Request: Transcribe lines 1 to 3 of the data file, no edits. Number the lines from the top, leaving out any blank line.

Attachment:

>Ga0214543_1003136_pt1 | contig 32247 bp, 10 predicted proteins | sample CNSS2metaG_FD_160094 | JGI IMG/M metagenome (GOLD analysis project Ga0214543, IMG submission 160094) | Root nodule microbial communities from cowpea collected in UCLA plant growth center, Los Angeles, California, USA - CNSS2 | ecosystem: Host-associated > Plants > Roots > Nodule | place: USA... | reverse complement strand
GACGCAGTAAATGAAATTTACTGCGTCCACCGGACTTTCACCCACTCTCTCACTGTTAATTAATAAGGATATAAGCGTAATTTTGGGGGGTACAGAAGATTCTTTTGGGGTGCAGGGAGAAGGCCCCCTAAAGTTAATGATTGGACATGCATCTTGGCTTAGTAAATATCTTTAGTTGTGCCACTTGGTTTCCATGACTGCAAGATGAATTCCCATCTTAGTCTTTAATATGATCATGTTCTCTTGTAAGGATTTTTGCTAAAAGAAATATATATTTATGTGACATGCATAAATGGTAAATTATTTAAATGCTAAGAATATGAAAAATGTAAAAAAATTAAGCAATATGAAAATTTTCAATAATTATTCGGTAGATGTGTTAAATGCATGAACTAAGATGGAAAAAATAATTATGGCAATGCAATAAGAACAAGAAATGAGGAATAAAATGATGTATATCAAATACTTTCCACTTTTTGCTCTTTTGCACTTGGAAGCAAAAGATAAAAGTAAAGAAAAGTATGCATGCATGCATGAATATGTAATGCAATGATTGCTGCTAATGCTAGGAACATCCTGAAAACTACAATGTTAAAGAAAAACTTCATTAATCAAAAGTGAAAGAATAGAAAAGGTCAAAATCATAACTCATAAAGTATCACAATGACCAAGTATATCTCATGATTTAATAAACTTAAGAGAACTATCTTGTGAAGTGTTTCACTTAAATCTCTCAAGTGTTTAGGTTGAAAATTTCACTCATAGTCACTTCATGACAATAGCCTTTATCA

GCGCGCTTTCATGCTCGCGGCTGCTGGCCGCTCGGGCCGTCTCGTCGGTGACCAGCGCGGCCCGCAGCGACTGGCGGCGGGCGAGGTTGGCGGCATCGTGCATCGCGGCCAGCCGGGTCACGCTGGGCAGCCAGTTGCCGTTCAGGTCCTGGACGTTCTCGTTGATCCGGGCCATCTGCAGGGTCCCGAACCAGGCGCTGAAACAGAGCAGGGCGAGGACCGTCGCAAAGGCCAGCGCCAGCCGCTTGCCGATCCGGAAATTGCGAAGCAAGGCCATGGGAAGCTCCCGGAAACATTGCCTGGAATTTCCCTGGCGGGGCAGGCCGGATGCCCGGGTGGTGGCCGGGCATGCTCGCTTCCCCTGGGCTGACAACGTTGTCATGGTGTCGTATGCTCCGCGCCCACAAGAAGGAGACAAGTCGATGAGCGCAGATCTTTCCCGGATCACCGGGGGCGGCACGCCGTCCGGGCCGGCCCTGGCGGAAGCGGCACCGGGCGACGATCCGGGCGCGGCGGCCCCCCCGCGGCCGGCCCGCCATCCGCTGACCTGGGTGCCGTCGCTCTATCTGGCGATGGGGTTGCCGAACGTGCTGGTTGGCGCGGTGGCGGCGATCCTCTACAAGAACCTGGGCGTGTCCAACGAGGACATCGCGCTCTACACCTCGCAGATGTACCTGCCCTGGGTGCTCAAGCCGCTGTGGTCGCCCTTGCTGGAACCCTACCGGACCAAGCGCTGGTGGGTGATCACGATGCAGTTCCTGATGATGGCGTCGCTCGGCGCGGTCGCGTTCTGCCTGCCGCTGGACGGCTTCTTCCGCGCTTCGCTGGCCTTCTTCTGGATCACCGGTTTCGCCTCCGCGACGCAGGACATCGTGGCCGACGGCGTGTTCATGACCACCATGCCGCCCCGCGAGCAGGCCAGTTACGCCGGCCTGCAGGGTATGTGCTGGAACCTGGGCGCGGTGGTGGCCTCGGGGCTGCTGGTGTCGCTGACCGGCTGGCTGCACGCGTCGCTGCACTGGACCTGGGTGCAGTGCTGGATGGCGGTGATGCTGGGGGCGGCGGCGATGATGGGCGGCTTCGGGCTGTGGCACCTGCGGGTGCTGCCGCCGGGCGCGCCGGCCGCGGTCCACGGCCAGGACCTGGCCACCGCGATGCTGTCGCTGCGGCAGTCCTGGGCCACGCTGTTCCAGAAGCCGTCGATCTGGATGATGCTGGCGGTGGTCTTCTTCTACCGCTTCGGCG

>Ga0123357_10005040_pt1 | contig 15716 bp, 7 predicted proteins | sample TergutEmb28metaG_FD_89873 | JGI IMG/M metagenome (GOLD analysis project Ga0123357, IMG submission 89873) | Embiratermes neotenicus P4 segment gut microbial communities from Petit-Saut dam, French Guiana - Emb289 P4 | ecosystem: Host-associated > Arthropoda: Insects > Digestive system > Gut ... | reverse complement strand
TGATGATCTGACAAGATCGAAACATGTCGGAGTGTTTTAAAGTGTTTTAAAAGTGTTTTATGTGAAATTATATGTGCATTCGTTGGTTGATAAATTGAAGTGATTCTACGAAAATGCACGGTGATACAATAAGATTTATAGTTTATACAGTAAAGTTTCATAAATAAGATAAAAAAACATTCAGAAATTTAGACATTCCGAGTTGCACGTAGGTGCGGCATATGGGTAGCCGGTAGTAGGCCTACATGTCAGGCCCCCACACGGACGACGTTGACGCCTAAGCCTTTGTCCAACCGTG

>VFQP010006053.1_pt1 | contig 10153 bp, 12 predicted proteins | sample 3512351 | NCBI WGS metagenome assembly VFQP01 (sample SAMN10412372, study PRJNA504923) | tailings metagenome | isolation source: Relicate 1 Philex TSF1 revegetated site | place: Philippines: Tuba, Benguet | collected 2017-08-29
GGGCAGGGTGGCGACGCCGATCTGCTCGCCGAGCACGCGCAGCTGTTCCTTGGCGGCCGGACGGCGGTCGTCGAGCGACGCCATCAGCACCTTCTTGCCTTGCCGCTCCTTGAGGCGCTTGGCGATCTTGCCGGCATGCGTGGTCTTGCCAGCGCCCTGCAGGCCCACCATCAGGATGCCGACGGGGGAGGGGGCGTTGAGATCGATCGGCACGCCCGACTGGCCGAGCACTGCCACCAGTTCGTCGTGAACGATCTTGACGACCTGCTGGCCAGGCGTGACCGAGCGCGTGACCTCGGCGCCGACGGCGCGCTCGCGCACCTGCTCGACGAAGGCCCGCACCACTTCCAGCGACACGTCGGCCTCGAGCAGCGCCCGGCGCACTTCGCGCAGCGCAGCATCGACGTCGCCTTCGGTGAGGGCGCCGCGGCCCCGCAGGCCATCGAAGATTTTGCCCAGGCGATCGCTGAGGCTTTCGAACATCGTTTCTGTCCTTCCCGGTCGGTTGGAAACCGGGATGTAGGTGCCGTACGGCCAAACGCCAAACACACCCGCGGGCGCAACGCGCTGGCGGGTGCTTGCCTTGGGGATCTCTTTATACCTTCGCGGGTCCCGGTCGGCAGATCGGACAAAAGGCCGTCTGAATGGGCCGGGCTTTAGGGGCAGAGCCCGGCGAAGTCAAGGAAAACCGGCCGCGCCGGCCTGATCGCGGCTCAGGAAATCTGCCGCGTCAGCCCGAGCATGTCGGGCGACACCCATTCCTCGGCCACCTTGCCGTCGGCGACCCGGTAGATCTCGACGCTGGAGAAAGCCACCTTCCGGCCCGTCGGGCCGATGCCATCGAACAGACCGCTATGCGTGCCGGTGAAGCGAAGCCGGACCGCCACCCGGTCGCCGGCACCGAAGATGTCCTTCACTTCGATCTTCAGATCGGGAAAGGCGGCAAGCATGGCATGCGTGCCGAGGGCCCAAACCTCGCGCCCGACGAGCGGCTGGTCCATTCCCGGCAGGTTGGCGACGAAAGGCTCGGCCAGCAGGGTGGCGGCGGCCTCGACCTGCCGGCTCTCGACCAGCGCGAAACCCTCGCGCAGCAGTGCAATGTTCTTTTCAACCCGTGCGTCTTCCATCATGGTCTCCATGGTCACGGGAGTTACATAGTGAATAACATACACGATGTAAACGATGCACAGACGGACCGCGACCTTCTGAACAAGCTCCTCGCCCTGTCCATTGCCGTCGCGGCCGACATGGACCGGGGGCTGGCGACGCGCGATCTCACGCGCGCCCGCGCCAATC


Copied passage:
>Ga0214543_1003136_pt1 | contig 32247 bp, 10 predicted proteins | sample CNSS2metaG_FD_160094 | JGI IMG/M metagenome (GOLD analysis project Ga0214543, IMG submission 160094) | Root nodule microbial communities from cowpea collected in UCLA plant growth center, Los Angeles, California, USA - CNSS2 | ecosystem: Host-associated > Plants > Roots > Nodule | place: USA... | reverse complement strand
GACGCAGTAAATGAAATTTACTGCGTCCACCGGACTTTCACCCACTCTCTCACTGTTAATTAATAAGGATATAAGCGTAATTTTGGGGGGTACAGAAGATTCTTTTGGGGTGCAGGGAGAAGGCCCCCTAAAGTTAATGATTGGACATGCATCTTGGCTTAGTAAATATCTTTAGTTGTGCCACTTGGTTTCCATGACTGCAAGATGAATTCCCATCTTAGTCTTTAATATGATCATGTTCTCTTGTAAGGATTTTTGCTAAAAGAAATATATATTTATGTGACATGCATAAATGGTAAATTATTTAAATGCTAAGAATATGAAAAATGTAAAAAAATTAAGCAATATGAAAATTTTCAATAATTATTCGGTAGATGTGTTAAATGCATGAACTAAGATGGAAAAAATAATTATGGCAATGCAATAAGAACAAGAAATGAGGAATAAAATGATGTATATCAAATACTTTCCACTTTTTGCTCTTTTGCACTTGGAAGCAAAAGATAAAAGTAAAGAAAAGTATGCATGCATGCATGAATATGTAATGCAATGATTGCTGCTAATGCTAGGAACATCCTGAAAACTACAATGTTAAAGAAAAACTTCATTAATCAAAAGTGAAAGAATAGAAAAGGTCAAAATCATAACTCATAAAGTATCACAATGACCAAGTATATCTCATGATTTAATAAACTTAAGAGAACTATCTTGTGAAGTGTTTCACTTAAATCTCTCAAGTGTTTAGGTTGAAAATTTCACTCATAGTCACTTCATGACAATAGCCTTTATCA

GCGCGCTTTCATGCTCGCGGCTGCTGGCCGCTCGGGCCGTCTCGTCGGTGACCAGCGCGGCCCGCAGCGACTGGCGGCGGGCGAGGTTGGCGGCATCGTGCATCGCGGCCAGCCGGGTCACGCTGGGCAGCCAGTTGCCGTTCAGGTCCTGGACGTTCTCGTTGATCCGGGCCATCTGCAGGGTCCCGAACCAGGCGCTGAAACAGAGCAGGGCGAGGACCGTCGCAAAGGCCAGCGCCAGCCGCTTGCCGATCCGGAAATTGCGAAGCAAGGCCATGGGAAGCTCCCGGAAACATTGCCTGGAATTTCCCTGGCGGGGCAGGCCGGATGCCCGGGTGGTGGCCGGGCATGCTCGCTTCCCCTGGGCTGACAACGTTGTCATGGTGTCGTATGCTCCGCGCCCACAAGAAGGAGACAAGTCGATGAGCGCAGATCTTTCCCGGATCACCGGGGGCGGCACGCCGTCCGGGCCGGCCCTGGCGGAAGCGGCACCGGGCGACGATCCGGGCGCGGCGGCCCCCCCGCGGCCGGCCCGCCATCCGCTGACCTGGGTGCCGTCGCTCTATCTGGCGATGGGGTTGCCGAACGTGCTGGTTGGCGCGGTGGCGGCGATCCTCTACAAGAACCTGGGCGTGTCCAACGAGGACATCGCGCTCTACACCTCGCAGATGTACCTGCCCTGGGTGCTCAAGCCGCTGTGGTCGCCCTTGCTGGAACCCTACCGGACCAAGCGCTGGTGGGTGATCACGATGCAGTTCCTGATGATGGCGTCGCTCGGCGCGGTCGCGTTCTGCCTGCCGCTGGACGGCTTCTTCCGCGCTTCGCTGGCCTTCTTCTGGATCACCGGTTTCGCCTCCGCGACGCAGGACATCGTGGCCGACGGCGTGTTCATGACCACCATGCCGCCCCGCGAGCAGGCCAGTTACGCCGGCCTGCAGGGTATGTGCTGGAACCTGGGCGCGGTGGTGGCCTCGGGGCTGCTGGTGTCGCTGACCGGCTGGCTGCACGCGTCGCTGCACTGGACCTGGGTGCAGTGCTGGATGGCGGTGATGCTGGGGGCGGCGGCGATGATGGGCGGCTTCGGGCTGTGGCACCTGCGGGTGCTGCCGCCGGGCGCGCCGGCCGCGGTCCACGGCCAGGACCTGGCCACCGCGATGCTGTCGCTGCGGCAGTCCTGGGCCACGCTGTTCCAGAAGCCGTCGATCTGGATGATGCTGGCGGTGGTCTTCTTCTACCGCTTCGGCG